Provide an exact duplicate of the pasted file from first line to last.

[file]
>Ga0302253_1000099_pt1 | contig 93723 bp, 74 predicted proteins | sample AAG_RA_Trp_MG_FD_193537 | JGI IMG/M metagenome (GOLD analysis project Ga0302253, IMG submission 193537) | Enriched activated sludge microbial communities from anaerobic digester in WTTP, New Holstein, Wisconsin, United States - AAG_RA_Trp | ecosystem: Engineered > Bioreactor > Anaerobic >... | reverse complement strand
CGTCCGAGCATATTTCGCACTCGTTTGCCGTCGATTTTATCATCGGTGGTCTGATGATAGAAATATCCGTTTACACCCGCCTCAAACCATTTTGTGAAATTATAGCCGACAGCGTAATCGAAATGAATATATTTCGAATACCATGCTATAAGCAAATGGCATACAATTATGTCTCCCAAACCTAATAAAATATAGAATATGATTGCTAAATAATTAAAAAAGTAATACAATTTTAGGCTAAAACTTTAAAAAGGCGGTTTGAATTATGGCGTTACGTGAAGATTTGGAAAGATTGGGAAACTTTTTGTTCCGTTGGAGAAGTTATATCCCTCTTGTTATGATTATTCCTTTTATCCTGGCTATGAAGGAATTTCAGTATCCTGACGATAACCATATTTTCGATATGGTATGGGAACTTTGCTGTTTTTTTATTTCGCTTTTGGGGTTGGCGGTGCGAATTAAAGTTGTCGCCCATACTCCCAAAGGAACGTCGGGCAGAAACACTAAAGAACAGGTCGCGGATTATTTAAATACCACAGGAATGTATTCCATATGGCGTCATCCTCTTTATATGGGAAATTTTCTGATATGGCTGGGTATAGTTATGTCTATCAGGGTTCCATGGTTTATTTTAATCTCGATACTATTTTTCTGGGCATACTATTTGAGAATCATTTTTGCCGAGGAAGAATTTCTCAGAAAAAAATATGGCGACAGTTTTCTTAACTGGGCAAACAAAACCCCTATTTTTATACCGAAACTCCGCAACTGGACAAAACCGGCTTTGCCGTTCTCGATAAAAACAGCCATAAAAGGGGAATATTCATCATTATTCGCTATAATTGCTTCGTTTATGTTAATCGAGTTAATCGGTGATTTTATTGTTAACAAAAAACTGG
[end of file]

>Ga0302253_1000099_pt1 | contig 93723 bp, 74 predicted proteins | sample AAG_RA_Trp_MG_FD_193537 | JGI IMG/M metagenome (GOLD analysis project Ga0302253, IMG submission 193537) | Enriched activated sludge microbial communities from anaerobic digester in WTTP, New Holstein, Wisconsin, United States - AAG_RA_Trp | ecosystem: Engineered > Bioreactor > Anaerobic >... | reverse complement strand
CGTCCGAGCATATTTCGCACTCGTTTGCCGTCGATTTTATCATCGGTGGTCTGATGATAGAAATATCCGTTTACACCCGCCTCAAACCATTTTGTGAAATTATAGCCGACAGCGTAATCGAAATGAATATATTTCGAATACCATGCTATAAGCAAATGGCATACAATTATGTCTCCCAAACCTAATAAAATATAGAATATGATTGCTAAATAATTAAAAAAGTAATACAATTTTAGGCTAAAACTTTAAAAAGGCGGTTTGAATTATGGCGTTACGTGAAGATTTGGAAAGATTGGGAAACTTTTTGTTCCGTTGGAGAAGTTATATCCCTCTTGTTATGATTATTCCTTTTATCCTGGCTATGAAGGAATTTCAGTATCCTGACGATAACCATATTTTCGATATGGTATGGGAACTTTGCTGTTTTTTTATTTCGCTTTTGGGGTTGGCGGTGCGAATTAAAGTTGTCGCCCATACTCCCAAAGGAACGTCGGGCAGAAACACTAAAGAACAGGTCGCGGATTATTTAAATACCACAGGAATGTATTCCATATGGCGTCATCCTCTTTATATGGGAAATTTTCTGATATGGCTGGGTATAGTTATGTCTATCAGGGTTCCATGGTTTATTTTAATCTCGATACTATTTTTCTGGGCATACTATTTGAGAATCATTTTTGCCGAGGAAGAATTTCTCAGAAAAAAATATGGCGACAGTTTTCTTAACTGGGCAAACAAAACCCCTATTTTTATACCGAAACTCCGCAACTGGACAAAACCGGCTTTGCCGTTCTCGATAAAAACAGCCATAAAAGGGGAATATTCATCATTATTCGCTATAATTGCTTCGTTTATGTTAATCGAGTTAATCGGTGATTTTATTGTTAACAAAAAACTGG